Month 2 – Begin technical SEO work, that is, making modification to the website based on site audit results. In some cases the website needs to be overhauled, and this of itself can take months. Other SEO activities such as working on the link profile and building content can be done at the same time the overhaul is happening. If you find yourself in this overhaul situation, you’ll be doing “SEO” but you still won’t be seeing any results at all, since the changes being made will only start to have an impact once they’re finished.
Month 3 – Start focusing on content creation. Blogging, FAQs, whitepapers, articles, expanded product and company information, etc. Ideally you would have started on this right after the strategy and planning, but often budgets restrict what can be done at once, and so a technical overhaul needs to come first. This being the case, you might start seeing some improvements in rankings by the end of this month. If those rankings are translating into leads or sales then even better, but you wouldn’t necessarily expect them yet.
Month 4 – Continued content creation, technical optimization of the website, and development of a healthy link profile (which may include cleaning up low quality links). By this month you could expect to see a marked increase in rankings, traffic, and lead generation. It won’t be anywhere close to the improvements you should 12 months into your SEO efforts, but it should be significant enough that you know SEO is working.
Month 5 – By this month or perhaps earlier in the process you may have started incorporating social media management into your plan to amplify your content and increase direct traffic to your website. This can lead to a healthy, natural link profile, and of course generate leads in and of itself. You would continue with content creation and perhaps engage in some PR or media outreach. You should be seeing more and more traffic coming in from SEO at this point, and your leads should be growing as a result.
Month 6 – If your traffic has reached 5,000 visitors per month or more by this point, you could benefit from adding conversion rate optimization to your efforts to improve how the traffic you’re receiving converts into leads and/or sales. From this point on, your activities may be consistently focused on content creation and promoting that content, or you may be doing things that are more creative. The specific activities can vary greatly depending on what type of company you are and what kind of website you have.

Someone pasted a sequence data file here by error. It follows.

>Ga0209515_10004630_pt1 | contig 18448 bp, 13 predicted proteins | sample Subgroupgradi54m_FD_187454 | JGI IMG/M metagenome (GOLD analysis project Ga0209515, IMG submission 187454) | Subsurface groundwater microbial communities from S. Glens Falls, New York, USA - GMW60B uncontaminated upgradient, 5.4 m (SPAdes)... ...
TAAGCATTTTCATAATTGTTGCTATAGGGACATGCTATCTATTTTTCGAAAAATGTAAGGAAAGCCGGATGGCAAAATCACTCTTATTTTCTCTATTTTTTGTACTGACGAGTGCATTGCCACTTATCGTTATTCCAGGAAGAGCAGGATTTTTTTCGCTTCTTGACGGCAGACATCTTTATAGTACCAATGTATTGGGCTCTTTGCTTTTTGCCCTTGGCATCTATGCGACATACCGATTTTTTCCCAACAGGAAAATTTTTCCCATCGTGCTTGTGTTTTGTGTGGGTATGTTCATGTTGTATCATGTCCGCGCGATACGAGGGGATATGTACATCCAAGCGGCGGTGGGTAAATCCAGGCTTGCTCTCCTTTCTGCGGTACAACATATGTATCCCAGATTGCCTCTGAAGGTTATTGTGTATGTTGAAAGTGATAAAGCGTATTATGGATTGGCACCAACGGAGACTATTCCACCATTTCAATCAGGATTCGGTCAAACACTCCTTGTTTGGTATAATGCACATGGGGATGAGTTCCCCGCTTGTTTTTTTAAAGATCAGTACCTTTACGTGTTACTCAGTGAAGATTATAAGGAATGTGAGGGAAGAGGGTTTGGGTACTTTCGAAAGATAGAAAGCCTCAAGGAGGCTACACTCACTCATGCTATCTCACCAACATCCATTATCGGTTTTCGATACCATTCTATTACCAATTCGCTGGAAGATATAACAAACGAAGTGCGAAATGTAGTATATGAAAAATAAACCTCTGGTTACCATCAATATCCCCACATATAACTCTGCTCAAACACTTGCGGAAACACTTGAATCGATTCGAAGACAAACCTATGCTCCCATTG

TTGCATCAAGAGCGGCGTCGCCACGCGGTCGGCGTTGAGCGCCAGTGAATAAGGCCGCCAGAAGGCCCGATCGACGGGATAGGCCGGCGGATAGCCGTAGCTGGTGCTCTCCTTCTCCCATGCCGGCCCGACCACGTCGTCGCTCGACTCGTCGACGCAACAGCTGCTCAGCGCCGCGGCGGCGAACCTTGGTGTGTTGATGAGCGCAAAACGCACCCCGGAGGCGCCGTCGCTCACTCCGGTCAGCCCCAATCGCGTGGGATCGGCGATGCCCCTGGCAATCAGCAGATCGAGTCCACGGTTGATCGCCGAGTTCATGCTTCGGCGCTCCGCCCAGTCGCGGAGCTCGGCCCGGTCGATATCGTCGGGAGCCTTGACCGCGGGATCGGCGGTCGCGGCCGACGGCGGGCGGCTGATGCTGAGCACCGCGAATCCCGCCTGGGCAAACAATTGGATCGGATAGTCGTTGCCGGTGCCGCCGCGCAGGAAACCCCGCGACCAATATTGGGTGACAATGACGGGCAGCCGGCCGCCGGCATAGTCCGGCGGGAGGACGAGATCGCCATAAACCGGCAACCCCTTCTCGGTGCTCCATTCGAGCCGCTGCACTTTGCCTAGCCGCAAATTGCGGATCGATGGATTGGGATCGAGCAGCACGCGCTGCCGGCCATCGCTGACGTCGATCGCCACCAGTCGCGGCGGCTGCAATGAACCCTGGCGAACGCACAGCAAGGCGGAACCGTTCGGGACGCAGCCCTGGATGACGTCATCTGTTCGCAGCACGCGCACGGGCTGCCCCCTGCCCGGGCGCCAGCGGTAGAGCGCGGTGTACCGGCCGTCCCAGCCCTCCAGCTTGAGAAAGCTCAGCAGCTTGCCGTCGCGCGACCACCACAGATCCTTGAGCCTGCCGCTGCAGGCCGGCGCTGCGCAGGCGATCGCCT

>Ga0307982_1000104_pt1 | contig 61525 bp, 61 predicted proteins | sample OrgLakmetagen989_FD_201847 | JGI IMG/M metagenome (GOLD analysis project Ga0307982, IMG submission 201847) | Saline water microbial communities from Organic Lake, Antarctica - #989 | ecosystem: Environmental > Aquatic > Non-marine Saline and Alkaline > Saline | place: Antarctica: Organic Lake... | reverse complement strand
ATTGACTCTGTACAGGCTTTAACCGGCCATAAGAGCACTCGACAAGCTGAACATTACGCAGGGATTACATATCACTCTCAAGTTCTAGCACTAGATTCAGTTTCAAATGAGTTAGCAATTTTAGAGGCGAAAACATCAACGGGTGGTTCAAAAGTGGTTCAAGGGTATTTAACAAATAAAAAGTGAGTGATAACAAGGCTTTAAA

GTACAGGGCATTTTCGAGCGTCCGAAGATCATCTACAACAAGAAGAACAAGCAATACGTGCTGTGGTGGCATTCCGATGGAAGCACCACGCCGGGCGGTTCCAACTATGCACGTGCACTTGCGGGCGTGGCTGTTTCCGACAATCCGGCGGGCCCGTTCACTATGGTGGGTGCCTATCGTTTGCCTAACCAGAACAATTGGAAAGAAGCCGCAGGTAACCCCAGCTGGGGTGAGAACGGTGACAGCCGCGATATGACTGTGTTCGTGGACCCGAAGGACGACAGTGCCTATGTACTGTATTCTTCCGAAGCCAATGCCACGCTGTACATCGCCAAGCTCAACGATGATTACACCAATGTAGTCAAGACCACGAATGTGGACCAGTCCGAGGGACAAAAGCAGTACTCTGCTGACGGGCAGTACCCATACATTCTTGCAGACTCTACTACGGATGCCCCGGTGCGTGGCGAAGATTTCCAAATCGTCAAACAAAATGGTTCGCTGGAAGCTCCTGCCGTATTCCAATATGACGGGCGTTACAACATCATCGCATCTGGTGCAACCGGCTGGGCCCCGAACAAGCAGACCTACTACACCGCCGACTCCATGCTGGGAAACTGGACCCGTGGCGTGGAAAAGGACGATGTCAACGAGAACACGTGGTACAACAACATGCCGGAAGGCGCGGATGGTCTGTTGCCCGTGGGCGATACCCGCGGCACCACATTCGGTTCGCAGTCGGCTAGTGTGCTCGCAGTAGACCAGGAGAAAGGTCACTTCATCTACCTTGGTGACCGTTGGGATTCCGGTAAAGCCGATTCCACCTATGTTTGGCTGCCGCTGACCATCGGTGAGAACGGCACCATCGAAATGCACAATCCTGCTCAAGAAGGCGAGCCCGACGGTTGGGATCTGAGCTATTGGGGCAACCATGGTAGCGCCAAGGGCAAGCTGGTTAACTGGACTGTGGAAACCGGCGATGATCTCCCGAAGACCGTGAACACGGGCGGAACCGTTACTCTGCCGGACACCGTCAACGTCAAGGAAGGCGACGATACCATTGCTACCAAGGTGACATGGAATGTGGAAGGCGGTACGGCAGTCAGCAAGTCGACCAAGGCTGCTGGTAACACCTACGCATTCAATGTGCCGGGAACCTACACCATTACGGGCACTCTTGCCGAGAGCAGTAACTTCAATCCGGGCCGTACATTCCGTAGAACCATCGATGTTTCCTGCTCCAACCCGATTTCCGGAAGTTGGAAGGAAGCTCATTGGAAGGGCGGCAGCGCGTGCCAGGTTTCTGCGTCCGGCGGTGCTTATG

Many SEO firms will tell you that it takes 4 to 6 months to start seeing results. That’s generally accurate, but bear in mind this is when you start seeing results, and SEO results grow over time. Whatever results you’re getting at 6 months should be considerably less than what you’re getting at 12 months. At some point, you may see your results taper off, and then it may be a matter of maintaining results rather than growing them.
Don’t Stop Too Soon
Many companies underestimate how much time and money it takes to be successful with SEO. Success by any standard rarely comes within the first 3 months, even with a healthy SEO budget. I’ve seen companies get started the right way, but quit after 2 to 3 months and say “We just weren’t getting the results we needed to justify the cost.” This tells me they went into the exercise with unrealistic expectations. If you can’t budget for 6 to 12 months of SEO, you might be better off putting that budget somewhere else. Paying for just a few months of SEO is, in many cases, no better than throwing your money away. SEO is a long term marketing tactic, and shouldn’t be seen as a way to generate sales quickly. However, if you make the proper investment, and plan on being in it for the long haul, SEO is a marketing tactic with one of the best ROIs out there.
This article orginally appeared on Forbes.com.
Infographic courtesy of Search Engine Land.